I remember the first time I realized that I was not the only person in the universe. (My parents were people too, but they were only there to serve me.) My family was traveling from our small Alberta town to the huge metropolis of Edmonton, and I was standing on the back seat of the car, as children did in those days, watching traffic flash by. Suddenly I had this thought: Are the people in those cars alive like I am? Are they as important to themselves as I am to me?
It turns out that they are. I was thinking about this recently while watching seals and cormorants relaxing on the rocky outcropping at the edge of the Cove. What’s going on with them, I wondered; what are their plans for the day? How about that one-legged seagull hopping on the sandbar: how does it manage to scratch its neck or run fast enough to take off in flight?
Of course the needs of our animal friends are different from those of humans. People obsess over clean classrooms and school buses, and lose sleep over any number of complicated health, harvest, weather and political scenarios… “Meanwhile,” as Steven Colbert says, life is refreshingly normal down at the coast. Shorebirds congregate and joyfully pick at edible specks in the sand, unconcerned about facemasks or physical distancing. Two handsome Ruddy Turnstones stand out among a flock of sandpipers: have they been adopted? A great black-backed gull stands by himself, almost, it seems, flexing his muscles as smaller gulls admiringly fly by. Or are they admiring? Maybe size isn’t important to them.
So much we don’t know. Yesterday my friends and I were walking to the Cove when a huge bird glided down from a nearby treetop and landed on the beach where it preened its feathers and hopped about. We knew it was BIG because the scolding crow flying after it was tiny by comparison. What was it? Definitely not a bald eagle because it didn’t have a white head. Maybe it was something terribly rare that had been blown off course in a windstorm. We tried to sneak up on it through the bramble of bayberry and rose bushes, but it didn’t care to be studied and with a few flaps of its giant wings our mystery bird was airborne and away.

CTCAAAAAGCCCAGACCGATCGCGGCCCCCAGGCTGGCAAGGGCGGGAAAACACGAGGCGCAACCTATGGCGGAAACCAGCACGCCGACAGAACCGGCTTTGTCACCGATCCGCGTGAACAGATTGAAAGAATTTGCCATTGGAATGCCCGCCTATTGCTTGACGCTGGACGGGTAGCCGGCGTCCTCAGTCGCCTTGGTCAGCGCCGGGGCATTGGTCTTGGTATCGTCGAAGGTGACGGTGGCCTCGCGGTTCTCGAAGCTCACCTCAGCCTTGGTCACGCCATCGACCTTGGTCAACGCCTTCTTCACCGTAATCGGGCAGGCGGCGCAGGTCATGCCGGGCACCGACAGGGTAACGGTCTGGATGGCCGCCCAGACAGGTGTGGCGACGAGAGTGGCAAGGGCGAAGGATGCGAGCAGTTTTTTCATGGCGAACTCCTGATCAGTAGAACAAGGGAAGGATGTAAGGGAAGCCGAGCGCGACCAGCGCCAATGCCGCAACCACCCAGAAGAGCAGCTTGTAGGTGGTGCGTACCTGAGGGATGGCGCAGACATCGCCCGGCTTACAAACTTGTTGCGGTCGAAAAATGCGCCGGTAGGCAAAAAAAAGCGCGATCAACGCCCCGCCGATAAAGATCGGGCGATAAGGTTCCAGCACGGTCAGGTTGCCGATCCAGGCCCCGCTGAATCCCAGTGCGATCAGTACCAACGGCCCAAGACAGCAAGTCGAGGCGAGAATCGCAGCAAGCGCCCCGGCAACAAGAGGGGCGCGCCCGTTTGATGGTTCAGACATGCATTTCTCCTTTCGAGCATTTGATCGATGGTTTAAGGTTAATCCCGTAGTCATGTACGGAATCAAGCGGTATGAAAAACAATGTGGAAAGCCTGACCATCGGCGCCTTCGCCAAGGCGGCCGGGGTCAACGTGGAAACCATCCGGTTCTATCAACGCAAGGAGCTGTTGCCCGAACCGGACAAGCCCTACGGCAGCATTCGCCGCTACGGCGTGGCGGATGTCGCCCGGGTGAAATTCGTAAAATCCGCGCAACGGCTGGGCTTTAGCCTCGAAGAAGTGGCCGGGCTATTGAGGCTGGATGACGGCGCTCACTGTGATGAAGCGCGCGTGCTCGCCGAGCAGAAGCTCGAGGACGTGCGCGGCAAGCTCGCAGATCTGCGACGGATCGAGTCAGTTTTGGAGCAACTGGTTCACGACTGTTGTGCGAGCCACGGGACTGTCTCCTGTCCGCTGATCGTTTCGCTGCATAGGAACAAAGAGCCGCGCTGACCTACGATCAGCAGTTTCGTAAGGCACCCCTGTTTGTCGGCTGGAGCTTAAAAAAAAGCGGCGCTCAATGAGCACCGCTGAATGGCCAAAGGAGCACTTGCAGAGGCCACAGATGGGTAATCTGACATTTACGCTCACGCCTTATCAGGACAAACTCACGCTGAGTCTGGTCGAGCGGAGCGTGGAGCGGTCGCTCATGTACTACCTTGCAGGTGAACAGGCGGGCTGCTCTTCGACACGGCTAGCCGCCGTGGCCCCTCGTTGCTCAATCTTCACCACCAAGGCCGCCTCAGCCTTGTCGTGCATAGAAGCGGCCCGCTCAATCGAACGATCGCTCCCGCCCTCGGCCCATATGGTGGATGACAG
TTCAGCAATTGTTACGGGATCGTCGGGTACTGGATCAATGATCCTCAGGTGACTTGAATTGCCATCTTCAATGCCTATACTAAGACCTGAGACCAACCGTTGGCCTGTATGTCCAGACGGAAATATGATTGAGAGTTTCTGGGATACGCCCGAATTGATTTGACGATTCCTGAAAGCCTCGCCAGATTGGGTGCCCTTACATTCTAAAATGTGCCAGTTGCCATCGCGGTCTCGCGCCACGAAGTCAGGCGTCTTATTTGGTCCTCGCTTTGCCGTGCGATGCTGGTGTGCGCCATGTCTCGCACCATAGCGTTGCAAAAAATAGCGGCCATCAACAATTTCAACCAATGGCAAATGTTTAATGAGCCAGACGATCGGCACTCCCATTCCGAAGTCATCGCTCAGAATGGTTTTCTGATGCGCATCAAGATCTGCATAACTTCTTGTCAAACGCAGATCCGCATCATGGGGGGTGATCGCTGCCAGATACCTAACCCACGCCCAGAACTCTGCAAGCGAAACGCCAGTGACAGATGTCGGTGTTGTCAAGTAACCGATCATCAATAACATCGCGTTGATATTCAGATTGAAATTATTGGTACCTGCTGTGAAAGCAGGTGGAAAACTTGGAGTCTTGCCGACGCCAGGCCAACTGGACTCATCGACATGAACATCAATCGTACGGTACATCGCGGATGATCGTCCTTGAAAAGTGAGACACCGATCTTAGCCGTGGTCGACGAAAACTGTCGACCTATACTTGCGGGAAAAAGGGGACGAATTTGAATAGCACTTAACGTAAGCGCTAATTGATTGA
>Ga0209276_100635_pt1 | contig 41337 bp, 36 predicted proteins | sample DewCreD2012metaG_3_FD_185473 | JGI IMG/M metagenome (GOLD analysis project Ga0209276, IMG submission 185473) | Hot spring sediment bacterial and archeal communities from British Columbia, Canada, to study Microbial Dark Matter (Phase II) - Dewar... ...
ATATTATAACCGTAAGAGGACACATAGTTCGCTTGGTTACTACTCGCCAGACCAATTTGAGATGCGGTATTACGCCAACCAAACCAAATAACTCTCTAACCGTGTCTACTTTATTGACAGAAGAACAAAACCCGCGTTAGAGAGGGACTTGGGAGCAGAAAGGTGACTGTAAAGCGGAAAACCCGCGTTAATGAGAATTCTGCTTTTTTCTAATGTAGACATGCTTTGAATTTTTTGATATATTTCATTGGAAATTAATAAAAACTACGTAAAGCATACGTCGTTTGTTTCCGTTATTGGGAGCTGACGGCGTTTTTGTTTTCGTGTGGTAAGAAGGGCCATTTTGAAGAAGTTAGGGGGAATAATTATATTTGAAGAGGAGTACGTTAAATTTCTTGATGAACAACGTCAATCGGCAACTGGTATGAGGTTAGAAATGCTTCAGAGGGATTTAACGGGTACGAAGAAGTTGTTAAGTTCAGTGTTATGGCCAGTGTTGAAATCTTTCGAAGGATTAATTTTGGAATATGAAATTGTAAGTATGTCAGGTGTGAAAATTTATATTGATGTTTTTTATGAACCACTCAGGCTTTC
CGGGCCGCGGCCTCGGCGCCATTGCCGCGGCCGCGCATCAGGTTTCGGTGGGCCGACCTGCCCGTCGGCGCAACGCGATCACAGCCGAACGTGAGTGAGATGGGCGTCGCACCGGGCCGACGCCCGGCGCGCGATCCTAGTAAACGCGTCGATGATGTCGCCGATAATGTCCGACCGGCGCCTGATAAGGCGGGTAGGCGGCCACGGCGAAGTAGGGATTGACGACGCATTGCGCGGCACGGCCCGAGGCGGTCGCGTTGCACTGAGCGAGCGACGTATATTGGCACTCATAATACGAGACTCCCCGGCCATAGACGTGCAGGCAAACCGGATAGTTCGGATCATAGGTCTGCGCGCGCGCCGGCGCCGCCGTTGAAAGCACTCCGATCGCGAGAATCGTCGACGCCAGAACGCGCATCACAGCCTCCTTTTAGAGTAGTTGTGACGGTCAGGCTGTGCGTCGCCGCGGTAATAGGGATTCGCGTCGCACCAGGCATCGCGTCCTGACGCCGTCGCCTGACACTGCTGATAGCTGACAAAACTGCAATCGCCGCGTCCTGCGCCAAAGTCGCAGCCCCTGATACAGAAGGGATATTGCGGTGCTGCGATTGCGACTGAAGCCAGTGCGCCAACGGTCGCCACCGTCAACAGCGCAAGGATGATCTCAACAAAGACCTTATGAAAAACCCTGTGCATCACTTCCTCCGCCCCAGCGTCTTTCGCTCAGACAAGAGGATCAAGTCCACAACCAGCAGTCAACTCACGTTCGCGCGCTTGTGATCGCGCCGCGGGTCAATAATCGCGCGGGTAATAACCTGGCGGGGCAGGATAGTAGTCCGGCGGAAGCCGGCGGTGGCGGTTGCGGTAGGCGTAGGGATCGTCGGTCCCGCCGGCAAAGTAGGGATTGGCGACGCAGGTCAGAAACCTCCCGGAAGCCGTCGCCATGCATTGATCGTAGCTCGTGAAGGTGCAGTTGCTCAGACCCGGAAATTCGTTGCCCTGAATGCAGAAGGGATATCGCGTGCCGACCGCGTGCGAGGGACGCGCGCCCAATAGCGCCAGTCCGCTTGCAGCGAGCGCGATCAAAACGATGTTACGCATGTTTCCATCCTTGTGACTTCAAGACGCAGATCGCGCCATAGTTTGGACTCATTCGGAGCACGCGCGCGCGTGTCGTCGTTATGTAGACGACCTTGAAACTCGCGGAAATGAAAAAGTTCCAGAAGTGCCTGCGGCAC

We’d noticed that it had a stiff-legged walk and the upper legs were thick and feathered. When we get home it was out with the Peterson Guide: our best guess is that it was a juvenile Bald Eagle. Not rare, but special enough. It had probably been raiding that crow’s nest.
Today the north wind blows in my window, proclaiming: Enough introspection! October’s here! There’s firewood to stack and a garden to turn over. As I go out to the cabin to dig out a warm sweater, some geese are honking overhead… and I wonder if one of them is peering down at me asking,
“Is she alive like I am?”